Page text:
Many intertidal animals can endure prolonged periods of environmental stress and have developed strategies to preserve a functioning energy state in the cell. Recent 1H/31P-NMR techniques have allowed investigators to monitor directly mammalian tissue metabolism in vivo. In particular, the signals of myoglobin (Mb) offer a unique opportunity to explore the intracellular oxygen-partial-pressure [p(O2)] interaction in Arenicola marina, a standard model to study hypoxia tolerance in invertebrates. The present study reveals that the 1H-NMR MbO2 signal at -2.9 ppm is detectable in tissue and reflects directly the oxygenated state. As the p(O2) declines, MbO2 saturation and oxygen consumption decrease. However, phosphotaurocyamine concentration remains unaltered until the MbO2 saturation falls below 33%. The extracellular to intracellular p(O2) gradient appears substantial. The study establishes the 1H-NMR technique as an approach to measure the intracellular p(O2) with an oxygenated state marker and presents the interrelationship between oxygen and the metabolic adaptation during hypoxic stress.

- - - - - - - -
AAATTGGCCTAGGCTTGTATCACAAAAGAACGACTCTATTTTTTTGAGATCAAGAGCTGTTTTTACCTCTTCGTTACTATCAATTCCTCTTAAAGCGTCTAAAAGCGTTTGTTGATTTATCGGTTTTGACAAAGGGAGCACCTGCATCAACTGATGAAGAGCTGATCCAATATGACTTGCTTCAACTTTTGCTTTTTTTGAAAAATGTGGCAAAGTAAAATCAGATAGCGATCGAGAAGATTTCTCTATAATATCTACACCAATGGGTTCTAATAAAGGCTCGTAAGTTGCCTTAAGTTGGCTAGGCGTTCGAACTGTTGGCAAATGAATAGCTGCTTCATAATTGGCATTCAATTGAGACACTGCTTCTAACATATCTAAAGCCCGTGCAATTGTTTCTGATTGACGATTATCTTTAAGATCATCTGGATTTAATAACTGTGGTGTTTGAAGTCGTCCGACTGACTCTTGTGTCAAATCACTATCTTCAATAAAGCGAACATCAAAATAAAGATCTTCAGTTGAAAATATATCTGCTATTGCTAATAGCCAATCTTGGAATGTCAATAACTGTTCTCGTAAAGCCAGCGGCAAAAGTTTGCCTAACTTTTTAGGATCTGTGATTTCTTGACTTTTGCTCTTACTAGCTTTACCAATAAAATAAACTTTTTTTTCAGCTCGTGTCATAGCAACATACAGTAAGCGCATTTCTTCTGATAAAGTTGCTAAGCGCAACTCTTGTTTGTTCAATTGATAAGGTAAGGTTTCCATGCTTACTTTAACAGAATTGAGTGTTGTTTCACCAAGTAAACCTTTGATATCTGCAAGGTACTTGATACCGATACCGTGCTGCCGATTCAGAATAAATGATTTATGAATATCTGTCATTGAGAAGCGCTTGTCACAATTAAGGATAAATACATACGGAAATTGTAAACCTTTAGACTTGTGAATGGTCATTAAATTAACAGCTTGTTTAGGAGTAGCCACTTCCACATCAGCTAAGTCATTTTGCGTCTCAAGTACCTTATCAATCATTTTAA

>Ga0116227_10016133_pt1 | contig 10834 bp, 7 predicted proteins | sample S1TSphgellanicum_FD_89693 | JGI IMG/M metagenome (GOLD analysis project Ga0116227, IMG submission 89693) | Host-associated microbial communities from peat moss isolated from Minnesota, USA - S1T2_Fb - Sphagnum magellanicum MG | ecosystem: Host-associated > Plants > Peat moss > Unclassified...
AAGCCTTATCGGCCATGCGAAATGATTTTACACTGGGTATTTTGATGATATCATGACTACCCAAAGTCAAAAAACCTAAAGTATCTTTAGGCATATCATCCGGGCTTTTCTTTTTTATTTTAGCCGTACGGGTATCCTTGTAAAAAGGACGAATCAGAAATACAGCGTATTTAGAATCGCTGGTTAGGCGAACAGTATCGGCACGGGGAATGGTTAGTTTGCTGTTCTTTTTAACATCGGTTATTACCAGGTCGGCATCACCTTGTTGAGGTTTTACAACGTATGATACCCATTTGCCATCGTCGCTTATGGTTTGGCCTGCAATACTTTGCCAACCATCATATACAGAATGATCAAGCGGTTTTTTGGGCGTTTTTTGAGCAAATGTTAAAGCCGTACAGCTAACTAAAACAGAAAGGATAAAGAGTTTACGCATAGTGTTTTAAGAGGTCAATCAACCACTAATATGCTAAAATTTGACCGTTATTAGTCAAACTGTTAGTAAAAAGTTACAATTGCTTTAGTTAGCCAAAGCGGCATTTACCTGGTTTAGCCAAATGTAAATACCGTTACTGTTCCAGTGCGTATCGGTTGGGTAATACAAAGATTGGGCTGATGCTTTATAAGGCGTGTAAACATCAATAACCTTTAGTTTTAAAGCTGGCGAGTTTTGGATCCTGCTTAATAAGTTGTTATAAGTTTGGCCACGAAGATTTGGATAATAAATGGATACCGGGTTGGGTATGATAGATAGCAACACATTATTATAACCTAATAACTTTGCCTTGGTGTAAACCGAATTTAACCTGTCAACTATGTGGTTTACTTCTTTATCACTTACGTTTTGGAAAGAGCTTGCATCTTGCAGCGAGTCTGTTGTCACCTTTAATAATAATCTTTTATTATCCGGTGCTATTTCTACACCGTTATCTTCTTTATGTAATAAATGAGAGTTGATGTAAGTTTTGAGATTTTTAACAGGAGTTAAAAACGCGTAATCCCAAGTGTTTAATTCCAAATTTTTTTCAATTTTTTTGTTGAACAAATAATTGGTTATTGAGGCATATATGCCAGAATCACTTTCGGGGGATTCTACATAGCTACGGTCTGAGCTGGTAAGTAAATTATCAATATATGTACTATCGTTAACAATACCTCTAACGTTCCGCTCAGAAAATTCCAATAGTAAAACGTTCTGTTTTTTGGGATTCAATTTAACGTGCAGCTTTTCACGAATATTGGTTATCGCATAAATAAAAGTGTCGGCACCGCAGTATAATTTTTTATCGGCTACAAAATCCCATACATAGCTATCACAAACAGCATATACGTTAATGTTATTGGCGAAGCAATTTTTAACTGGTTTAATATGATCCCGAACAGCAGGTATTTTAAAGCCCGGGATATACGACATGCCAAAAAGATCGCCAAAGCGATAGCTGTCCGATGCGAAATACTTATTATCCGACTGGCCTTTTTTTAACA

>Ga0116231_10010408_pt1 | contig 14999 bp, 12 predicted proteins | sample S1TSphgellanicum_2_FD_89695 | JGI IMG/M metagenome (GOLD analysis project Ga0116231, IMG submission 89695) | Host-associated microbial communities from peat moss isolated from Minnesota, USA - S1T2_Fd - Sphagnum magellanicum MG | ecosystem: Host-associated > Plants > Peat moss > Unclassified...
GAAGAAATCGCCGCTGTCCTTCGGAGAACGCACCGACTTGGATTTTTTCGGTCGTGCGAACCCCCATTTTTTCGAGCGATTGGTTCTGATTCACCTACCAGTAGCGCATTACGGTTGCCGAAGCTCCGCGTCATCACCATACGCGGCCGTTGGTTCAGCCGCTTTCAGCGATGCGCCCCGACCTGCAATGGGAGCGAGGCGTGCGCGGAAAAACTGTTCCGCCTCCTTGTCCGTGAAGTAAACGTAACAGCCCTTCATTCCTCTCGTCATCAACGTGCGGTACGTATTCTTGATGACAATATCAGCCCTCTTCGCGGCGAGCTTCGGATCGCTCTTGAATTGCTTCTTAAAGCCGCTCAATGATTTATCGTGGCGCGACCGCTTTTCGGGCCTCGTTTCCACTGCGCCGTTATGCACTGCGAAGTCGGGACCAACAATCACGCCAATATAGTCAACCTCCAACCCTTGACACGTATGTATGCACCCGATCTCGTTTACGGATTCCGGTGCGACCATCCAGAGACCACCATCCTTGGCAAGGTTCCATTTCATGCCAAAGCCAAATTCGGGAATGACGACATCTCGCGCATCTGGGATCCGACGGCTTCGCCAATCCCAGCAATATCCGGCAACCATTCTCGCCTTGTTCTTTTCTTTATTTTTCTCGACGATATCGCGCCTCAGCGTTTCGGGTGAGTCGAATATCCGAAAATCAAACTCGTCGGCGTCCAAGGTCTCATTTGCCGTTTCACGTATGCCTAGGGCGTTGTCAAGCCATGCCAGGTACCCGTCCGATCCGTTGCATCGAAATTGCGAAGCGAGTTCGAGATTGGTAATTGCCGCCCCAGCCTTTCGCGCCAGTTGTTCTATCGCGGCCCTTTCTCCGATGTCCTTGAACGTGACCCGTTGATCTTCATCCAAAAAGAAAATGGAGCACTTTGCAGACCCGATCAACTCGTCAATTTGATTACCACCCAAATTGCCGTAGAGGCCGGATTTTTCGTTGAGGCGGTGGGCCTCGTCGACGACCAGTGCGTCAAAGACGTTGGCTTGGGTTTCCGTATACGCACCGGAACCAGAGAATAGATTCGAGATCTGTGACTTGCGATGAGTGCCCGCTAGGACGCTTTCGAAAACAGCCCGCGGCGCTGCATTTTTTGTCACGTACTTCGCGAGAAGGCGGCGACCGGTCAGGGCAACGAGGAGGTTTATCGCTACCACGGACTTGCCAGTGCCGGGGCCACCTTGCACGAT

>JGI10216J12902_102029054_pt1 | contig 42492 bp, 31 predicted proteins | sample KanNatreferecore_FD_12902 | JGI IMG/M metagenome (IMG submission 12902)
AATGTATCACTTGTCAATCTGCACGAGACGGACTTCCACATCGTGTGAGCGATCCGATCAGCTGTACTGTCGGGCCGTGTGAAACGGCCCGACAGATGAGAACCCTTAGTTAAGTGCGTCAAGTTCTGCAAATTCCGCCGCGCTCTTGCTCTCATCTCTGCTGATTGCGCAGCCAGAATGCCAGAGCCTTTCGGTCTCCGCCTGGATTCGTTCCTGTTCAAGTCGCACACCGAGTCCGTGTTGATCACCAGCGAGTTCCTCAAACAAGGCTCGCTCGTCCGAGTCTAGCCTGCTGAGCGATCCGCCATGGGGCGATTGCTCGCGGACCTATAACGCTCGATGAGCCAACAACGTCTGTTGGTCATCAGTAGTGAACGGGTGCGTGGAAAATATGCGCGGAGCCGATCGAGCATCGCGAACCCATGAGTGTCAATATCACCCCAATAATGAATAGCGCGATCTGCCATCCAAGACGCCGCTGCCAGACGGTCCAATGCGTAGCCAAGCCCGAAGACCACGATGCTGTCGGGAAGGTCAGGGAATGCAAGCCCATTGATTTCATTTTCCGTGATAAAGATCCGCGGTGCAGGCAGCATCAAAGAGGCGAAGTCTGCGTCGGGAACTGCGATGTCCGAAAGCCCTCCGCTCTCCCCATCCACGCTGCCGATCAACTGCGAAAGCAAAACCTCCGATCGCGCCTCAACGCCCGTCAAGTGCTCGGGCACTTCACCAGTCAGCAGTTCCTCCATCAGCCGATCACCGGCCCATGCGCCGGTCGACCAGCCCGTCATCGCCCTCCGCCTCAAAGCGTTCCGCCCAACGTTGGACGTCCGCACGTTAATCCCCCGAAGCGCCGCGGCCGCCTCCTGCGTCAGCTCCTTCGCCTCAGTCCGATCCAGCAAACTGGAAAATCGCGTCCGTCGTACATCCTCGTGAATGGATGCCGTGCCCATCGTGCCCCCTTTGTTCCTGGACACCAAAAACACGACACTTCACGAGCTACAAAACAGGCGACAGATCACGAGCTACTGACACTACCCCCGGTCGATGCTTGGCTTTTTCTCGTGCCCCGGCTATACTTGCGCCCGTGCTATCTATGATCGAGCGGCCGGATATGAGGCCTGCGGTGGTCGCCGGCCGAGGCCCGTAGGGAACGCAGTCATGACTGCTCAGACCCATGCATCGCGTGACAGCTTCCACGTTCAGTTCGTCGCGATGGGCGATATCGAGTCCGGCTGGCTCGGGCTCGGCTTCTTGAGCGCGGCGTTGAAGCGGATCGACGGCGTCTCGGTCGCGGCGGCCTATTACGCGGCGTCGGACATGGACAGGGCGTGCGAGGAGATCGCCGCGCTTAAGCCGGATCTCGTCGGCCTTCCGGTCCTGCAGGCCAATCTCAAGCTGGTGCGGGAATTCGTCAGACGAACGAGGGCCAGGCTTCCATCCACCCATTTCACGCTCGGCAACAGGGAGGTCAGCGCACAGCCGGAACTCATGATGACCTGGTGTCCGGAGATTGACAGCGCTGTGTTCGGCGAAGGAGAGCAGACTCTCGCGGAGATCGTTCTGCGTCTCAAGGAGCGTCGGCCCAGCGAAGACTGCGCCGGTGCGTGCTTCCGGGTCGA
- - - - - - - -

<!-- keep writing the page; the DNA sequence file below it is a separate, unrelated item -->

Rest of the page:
|Original language||English (US)|
|Number of pages||7|
|Journal||European Journal of Biochemistry|
|State||Published - 1997|
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